Except for the power on/off button, a small blue LED indicator, and the Sherbourn logo, nothing else clutters the faceplate of the amplifier. This amplifier can be put in always-ON mode or remotely triggered in two ways: using automatic signal sensing or 12 V DC voltage.

Use and Performance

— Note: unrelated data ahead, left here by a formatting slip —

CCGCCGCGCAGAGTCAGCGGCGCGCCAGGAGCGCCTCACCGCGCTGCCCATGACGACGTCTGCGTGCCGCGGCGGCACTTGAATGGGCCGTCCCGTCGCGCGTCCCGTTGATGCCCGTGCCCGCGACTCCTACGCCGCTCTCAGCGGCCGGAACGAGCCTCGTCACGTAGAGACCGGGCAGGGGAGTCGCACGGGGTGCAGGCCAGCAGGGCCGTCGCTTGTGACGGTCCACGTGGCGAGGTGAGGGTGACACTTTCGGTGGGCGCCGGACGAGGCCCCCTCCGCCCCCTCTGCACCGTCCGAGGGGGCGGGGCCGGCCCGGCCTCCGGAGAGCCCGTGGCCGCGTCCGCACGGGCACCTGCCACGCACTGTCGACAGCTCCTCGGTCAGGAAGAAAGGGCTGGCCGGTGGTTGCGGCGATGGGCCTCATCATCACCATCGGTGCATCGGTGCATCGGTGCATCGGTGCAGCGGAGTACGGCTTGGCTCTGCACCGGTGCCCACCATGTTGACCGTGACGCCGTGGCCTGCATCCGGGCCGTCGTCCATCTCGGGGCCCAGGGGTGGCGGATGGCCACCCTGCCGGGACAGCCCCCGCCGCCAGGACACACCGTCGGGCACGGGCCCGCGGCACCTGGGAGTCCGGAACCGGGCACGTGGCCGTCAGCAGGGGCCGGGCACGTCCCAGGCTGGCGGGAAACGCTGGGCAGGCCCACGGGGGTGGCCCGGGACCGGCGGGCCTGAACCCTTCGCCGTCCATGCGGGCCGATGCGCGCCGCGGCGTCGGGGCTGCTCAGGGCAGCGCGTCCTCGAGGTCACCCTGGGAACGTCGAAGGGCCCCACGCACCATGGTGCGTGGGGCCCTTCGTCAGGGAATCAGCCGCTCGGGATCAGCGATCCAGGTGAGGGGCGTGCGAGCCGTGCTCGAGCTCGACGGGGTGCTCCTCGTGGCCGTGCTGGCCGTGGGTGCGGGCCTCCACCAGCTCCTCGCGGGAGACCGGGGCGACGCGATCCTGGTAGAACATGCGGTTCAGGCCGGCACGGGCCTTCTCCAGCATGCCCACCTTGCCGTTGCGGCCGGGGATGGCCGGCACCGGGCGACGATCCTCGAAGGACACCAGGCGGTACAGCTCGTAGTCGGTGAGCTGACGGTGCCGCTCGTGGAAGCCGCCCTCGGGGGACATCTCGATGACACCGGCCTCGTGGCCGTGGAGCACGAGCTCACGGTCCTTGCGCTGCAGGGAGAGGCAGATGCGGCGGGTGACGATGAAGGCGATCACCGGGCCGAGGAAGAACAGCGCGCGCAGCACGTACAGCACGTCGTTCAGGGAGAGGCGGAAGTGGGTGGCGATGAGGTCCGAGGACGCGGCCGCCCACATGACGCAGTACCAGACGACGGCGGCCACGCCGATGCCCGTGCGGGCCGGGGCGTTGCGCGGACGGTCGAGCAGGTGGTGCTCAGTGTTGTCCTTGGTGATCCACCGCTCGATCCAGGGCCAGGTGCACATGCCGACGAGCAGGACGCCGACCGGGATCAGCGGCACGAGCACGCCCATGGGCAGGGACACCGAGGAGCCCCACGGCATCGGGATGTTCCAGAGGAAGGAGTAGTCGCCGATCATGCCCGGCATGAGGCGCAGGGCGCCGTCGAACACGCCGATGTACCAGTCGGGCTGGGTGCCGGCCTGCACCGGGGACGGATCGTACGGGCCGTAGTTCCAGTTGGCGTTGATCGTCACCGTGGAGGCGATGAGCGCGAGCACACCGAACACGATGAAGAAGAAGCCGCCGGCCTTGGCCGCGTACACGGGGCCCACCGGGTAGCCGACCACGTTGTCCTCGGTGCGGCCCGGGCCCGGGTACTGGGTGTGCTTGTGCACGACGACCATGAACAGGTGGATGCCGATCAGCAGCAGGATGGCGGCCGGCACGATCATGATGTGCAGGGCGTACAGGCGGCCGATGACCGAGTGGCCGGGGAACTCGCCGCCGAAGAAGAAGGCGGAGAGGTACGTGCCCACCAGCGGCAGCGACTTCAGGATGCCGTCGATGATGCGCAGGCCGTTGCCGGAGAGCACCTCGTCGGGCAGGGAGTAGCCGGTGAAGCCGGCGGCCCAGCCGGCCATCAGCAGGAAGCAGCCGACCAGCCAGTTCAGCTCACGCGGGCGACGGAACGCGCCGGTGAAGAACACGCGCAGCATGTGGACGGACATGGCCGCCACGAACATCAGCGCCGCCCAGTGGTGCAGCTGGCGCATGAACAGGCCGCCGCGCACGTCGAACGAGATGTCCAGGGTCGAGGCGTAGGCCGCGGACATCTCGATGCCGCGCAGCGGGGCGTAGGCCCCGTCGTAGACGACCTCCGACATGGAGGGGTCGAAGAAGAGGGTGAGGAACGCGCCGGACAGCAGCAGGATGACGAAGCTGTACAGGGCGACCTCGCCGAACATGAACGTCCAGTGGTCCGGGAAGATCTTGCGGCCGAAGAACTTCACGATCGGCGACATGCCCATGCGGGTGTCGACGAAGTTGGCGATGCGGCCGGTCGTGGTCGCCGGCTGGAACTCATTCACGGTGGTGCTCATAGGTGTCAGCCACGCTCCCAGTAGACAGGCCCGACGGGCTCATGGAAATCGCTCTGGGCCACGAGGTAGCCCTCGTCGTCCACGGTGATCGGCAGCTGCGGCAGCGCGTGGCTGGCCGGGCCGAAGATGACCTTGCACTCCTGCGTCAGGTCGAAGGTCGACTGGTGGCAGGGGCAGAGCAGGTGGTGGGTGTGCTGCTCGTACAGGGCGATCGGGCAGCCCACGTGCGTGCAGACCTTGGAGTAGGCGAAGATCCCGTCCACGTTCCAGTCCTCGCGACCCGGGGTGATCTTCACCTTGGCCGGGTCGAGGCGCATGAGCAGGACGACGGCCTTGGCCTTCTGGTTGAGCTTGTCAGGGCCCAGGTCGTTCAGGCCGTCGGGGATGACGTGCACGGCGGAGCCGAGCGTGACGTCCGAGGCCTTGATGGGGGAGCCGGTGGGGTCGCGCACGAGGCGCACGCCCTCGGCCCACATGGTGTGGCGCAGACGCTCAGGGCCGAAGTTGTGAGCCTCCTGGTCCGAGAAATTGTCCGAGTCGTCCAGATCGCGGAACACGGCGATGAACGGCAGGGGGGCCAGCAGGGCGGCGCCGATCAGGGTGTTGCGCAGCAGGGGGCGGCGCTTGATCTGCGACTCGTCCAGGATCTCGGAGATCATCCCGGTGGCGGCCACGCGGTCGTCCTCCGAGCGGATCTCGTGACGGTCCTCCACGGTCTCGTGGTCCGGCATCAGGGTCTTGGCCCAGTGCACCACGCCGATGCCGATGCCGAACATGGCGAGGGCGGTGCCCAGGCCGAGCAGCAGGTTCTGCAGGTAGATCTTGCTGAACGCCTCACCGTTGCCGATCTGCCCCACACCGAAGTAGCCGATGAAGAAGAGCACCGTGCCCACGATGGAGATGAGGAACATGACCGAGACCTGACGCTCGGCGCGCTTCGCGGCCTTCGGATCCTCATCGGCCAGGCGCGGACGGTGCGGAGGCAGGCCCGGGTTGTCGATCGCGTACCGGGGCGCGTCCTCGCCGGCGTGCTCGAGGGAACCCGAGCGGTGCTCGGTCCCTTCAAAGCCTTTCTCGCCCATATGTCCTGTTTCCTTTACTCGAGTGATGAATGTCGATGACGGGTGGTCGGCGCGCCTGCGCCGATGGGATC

The setup of the parameters in the PT-7000 to get the best out of your speaker configuration is relatively easy, and the procedure is quite logical. If you have some familiarity with a multi-channel surround processor and can navigate yourself through the PT-7000 menu system, then you need only minor help from the manual, which by the way explains everything in good detail and is clearly written. The on-screen display capability of the processor just makes the setup process easier. The PT-7000 menu is simple, but covers all the necessary basics, such as speaker configuration, speaker delay (by distance from the listener), and level calibration. In addition, you can preset the default settings for each input, which adds to your convenience, because you don't have to change the settings every time you change input. Once you have it setup and running, you can just use the preamp's front panel display to check its operating status. My only complaint about the display is that the lettering is too small. I sat about 10-12 ft from the preamp and at that distance in full brightness, the display was still readable but not without some effort. The display is dimmable to half brightness, but you cannot turn it off altogether.